The example stabilizer device 150 will now be described in more detail with reference to FIGS. 2-11, whereafter its operation in use will be discussed. Turning now to FIG. 2, the stabilizer device 150 in accordance with this example embodiment is shown to comprise a generally tubular hub 203 that is mountable in-line in the drill string 108 to rotate with the drill string 108. A number of blade elements in the example form of three fixed blades 227 are mounted on the hub 203, being rotationally keyed to the hub 203 to resist relative rotation of the fixed blades 227 relative to the hub 203. The fixed blades 227 are circumferentially spaced around the hub 203 at regular intervals, forming circumferentially spaced, generally longitudinally extending, openings between them.

A stabilizing member in the example form of a movable pad 230 mounted in each of the openings, projecting radially outwards from the hub 203 to engage the borehole wall 106 for spacing the hub 203, and therefore the drill string 108, at a constant radial distance from the borehole wall 106, thereby providing lateral stabilization of the drill string 108. The movable pads 230 are mounted on the hub 203 such that they are angularly displaceable relative to the hub 203 about its longitudinal axis.

The movable pads 230 are smaller in angular extent than the corresponding openings and are thus mounted in the openings with angular clearance, defining a consistent cumulative angular gap between the circumferential ends of each movable pad 230 and the fixed blades 227 adjacent to it. As will be described more extensively below, the movable pads 230 are rotationally displaceable relative to the fixed blades 227 and project radially further from the hub 203 than the fixed blades 227, to engage the borehole wall 106, in operation. A shock absorption or vibration isolation mechanism is provided between the movable pads 230 and the fixed blades 227, to damp torsional vibration of the drill string 108. Engagement of one or more of the movable pads 230 with the borehole wall 106 provides transient or temporary anchor points that facilitates vibration damping force transfer to the hub 203 (and therefore to the drill string 108) via the fixed blades 227.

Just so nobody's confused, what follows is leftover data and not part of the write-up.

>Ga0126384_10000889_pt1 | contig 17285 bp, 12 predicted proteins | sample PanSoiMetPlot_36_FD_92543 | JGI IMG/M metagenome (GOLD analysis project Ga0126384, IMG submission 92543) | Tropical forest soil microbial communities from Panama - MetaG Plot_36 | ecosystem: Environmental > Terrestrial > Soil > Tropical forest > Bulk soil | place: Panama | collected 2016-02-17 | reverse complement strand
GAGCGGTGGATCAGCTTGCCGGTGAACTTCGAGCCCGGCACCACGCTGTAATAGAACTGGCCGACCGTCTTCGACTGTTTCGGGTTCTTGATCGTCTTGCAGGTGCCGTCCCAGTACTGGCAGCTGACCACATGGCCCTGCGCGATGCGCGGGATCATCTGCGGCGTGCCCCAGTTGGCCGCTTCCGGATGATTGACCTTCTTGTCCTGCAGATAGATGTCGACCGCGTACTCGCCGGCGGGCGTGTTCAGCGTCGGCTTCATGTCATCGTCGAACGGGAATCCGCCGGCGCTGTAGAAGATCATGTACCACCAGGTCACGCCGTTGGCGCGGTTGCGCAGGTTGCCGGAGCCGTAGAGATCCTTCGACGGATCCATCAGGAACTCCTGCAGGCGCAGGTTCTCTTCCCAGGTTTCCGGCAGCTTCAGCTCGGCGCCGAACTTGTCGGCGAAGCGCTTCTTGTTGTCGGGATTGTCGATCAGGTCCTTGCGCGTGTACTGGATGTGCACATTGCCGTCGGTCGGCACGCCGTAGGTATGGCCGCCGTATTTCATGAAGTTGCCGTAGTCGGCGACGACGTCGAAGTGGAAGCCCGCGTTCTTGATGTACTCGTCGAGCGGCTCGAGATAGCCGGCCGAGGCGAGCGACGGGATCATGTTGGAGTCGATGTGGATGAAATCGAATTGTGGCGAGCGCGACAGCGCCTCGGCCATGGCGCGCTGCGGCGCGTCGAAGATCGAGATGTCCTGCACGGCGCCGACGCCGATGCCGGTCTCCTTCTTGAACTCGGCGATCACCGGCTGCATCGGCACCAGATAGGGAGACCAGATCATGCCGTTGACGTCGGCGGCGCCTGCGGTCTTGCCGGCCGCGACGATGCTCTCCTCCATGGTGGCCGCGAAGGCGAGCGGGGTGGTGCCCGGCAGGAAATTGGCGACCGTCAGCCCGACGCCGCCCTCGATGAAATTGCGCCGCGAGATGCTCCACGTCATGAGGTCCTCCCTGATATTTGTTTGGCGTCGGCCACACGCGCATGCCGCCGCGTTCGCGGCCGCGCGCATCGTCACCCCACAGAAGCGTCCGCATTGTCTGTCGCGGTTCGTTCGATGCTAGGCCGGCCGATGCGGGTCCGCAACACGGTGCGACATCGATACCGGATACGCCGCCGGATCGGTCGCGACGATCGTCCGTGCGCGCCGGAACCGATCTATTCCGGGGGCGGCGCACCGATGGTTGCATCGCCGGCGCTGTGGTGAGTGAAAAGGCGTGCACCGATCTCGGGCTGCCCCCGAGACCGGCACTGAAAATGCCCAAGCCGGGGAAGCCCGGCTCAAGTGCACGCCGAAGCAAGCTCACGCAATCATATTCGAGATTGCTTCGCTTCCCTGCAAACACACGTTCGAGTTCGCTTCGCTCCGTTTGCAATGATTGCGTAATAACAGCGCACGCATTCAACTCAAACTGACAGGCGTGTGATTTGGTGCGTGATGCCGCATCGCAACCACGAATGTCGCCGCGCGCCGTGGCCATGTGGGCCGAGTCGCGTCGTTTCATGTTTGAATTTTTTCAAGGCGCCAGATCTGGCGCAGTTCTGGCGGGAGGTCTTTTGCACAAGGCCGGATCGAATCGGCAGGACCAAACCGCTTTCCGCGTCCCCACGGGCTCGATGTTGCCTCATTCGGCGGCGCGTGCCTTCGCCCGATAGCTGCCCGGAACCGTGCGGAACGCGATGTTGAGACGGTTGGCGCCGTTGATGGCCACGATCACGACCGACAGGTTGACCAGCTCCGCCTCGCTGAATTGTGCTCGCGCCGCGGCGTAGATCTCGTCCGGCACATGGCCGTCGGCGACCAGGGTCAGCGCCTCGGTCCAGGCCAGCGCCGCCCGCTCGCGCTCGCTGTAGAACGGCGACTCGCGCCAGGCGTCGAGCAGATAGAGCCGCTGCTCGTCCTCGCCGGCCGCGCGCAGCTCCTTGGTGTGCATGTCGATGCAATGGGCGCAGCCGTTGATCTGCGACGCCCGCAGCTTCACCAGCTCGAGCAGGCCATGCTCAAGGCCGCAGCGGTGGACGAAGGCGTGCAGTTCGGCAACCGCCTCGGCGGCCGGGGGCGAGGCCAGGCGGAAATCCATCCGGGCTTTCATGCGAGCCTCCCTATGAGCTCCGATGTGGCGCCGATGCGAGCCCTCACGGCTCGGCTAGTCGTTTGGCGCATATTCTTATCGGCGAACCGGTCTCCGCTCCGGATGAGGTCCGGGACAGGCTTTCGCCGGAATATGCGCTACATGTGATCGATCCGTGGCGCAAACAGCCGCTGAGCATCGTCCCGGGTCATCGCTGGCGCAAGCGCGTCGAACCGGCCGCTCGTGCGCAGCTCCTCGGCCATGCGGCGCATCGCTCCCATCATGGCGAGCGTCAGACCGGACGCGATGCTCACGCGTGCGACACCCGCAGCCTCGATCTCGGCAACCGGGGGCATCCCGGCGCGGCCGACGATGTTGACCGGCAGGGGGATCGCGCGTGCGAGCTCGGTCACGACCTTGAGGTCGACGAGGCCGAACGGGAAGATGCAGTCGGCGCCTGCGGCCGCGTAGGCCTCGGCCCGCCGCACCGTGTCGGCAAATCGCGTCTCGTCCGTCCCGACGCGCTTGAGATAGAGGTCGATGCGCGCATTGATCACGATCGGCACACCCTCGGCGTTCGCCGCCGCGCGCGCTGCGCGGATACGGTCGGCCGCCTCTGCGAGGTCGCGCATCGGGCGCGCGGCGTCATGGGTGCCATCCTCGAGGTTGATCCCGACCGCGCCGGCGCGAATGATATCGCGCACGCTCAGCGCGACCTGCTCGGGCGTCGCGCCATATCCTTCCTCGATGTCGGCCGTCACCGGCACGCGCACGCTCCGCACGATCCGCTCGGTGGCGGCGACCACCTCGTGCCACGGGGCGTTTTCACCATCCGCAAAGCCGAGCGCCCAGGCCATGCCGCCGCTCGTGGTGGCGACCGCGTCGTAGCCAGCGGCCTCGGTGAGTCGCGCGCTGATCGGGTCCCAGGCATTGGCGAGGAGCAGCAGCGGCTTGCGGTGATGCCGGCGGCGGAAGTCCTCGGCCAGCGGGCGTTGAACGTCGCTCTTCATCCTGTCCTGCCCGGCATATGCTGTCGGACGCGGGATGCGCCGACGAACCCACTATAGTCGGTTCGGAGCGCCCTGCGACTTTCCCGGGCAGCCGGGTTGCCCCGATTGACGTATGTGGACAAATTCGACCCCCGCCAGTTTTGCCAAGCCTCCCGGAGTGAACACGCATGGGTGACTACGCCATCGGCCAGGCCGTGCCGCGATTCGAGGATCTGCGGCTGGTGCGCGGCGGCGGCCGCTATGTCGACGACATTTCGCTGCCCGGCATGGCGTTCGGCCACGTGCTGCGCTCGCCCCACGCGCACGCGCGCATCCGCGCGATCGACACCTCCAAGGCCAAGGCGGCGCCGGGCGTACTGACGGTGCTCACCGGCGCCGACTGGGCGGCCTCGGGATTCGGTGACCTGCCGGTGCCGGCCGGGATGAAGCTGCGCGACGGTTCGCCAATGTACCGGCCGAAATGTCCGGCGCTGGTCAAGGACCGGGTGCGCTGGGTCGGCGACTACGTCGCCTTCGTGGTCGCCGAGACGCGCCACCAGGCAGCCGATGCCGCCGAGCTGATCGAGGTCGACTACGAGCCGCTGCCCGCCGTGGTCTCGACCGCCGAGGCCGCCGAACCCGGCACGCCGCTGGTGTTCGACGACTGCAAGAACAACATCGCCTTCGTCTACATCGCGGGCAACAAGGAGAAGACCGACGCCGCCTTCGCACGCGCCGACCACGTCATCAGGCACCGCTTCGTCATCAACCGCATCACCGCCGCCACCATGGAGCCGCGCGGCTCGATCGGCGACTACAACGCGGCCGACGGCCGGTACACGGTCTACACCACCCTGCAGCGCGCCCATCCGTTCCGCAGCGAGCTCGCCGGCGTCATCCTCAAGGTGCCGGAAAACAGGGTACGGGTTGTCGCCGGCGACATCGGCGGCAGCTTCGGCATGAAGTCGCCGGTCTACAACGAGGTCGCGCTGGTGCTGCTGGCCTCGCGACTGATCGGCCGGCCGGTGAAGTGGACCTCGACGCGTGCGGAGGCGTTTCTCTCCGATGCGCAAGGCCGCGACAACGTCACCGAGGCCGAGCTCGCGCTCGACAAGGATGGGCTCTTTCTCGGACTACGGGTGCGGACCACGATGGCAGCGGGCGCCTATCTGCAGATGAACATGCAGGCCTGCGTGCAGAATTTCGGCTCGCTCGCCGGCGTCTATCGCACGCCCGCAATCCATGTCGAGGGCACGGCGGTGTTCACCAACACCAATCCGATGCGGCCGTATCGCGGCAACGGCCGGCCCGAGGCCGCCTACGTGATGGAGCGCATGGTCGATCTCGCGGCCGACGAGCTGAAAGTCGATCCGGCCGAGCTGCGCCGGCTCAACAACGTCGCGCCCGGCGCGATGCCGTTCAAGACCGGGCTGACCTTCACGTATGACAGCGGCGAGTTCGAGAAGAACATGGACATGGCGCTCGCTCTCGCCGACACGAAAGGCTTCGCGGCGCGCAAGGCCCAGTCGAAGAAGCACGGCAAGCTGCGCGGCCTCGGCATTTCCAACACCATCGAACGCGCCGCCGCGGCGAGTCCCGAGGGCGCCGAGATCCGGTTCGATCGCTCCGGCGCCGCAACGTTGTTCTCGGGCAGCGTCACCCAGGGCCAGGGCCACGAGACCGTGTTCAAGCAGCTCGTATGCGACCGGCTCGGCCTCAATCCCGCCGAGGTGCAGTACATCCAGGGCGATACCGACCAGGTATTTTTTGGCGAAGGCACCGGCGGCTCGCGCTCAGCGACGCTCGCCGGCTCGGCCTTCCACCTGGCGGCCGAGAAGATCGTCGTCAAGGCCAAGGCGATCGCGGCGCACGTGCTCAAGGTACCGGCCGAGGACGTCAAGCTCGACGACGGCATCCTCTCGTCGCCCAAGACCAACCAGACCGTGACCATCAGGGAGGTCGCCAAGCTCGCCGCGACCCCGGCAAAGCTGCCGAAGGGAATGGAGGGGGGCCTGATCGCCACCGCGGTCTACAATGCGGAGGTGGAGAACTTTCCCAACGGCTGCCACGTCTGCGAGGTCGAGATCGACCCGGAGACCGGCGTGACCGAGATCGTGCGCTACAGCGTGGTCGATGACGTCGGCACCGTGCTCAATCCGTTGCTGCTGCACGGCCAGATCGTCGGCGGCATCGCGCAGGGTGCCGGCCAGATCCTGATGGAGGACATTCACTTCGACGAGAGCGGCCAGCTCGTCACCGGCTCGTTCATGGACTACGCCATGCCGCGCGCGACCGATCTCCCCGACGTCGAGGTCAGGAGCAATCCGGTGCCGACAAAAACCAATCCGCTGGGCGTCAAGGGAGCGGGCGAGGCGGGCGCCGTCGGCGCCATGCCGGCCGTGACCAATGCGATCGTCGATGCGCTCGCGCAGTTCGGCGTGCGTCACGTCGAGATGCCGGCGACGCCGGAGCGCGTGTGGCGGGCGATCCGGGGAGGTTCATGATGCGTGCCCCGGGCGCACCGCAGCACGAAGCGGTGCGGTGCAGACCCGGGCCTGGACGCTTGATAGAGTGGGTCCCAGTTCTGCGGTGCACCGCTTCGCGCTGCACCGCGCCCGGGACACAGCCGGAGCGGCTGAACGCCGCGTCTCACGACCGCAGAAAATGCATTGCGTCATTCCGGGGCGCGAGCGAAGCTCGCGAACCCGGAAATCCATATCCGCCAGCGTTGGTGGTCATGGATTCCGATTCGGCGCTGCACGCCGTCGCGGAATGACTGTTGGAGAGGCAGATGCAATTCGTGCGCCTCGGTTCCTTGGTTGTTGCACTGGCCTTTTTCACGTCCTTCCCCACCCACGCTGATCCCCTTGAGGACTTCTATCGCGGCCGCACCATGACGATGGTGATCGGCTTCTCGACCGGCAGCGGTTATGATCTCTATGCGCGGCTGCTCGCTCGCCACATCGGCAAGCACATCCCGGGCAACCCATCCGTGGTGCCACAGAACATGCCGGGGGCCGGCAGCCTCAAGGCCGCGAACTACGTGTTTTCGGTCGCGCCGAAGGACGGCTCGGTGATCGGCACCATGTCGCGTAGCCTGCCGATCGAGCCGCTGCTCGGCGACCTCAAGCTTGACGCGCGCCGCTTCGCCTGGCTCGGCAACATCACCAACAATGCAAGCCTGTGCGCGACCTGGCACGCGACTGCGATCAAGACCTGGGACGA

The hub 203 has a hollow tubular body that defines a central bore 200 that forms an in-line segment of the bore of the drill string 108, when the stabilizer device 150 is connected to the drill string 108. The hub 203 has tubular end formations 206 at its opposite ends, each end formation 206 providing a threaded socket 209 for screwing engagement with neighboring sections of the drill string 108. The threaded sockets 209 thus provide connection formations to mount the hub 203 to the drill string 108 for driven rotation with the drill string 108.

The hub 203 provides a cylindrical seat 210 on which the fixed blades 227 and the movable pads 230 are mountable, the seat 210 being defined by a raised surface that protrudes radially from the tubular end formations 206. Turning briefly to FIG. 7, which shows the hub 203 in isolation, it will be seen that a seat surface provide by the radially outer cylindrical surface of the seat 210 provides a plurality of keying formations in the example form of longitudinally extending flutes 215 that are part-circular in cross-section. In this example embodiment, a pair of circumferentially spaced flutes 215 is provided for each fixed blade 227.

Returning now to FIG. 2, it can be seen that the respective fixed blades 227 each has a pair of channels 224 that match the spacing and diameter of the flutes 215. In this example embodiment, each fixed blade 227 comprises part-annular cylindrical body that has a part-cylindrical radially outer bearing surface 236 to engage the borehole wall 106, in use, and has a concentric part-cylindrical inner surface for saddle-fashion reception on the seat 210. The channels 224 are provided in the inner surface of the fixed blade 227, so that an elongated cylindrical cavity is defined when a flute 215 and matching channel 224 are in register.

An elongated circular cylindrical dowel pin 218 that is complementary to both the flutes 215 and the channels 224 is received in each flute 215, rotationally keying the corresponding fixed blade 227 to the hub 203.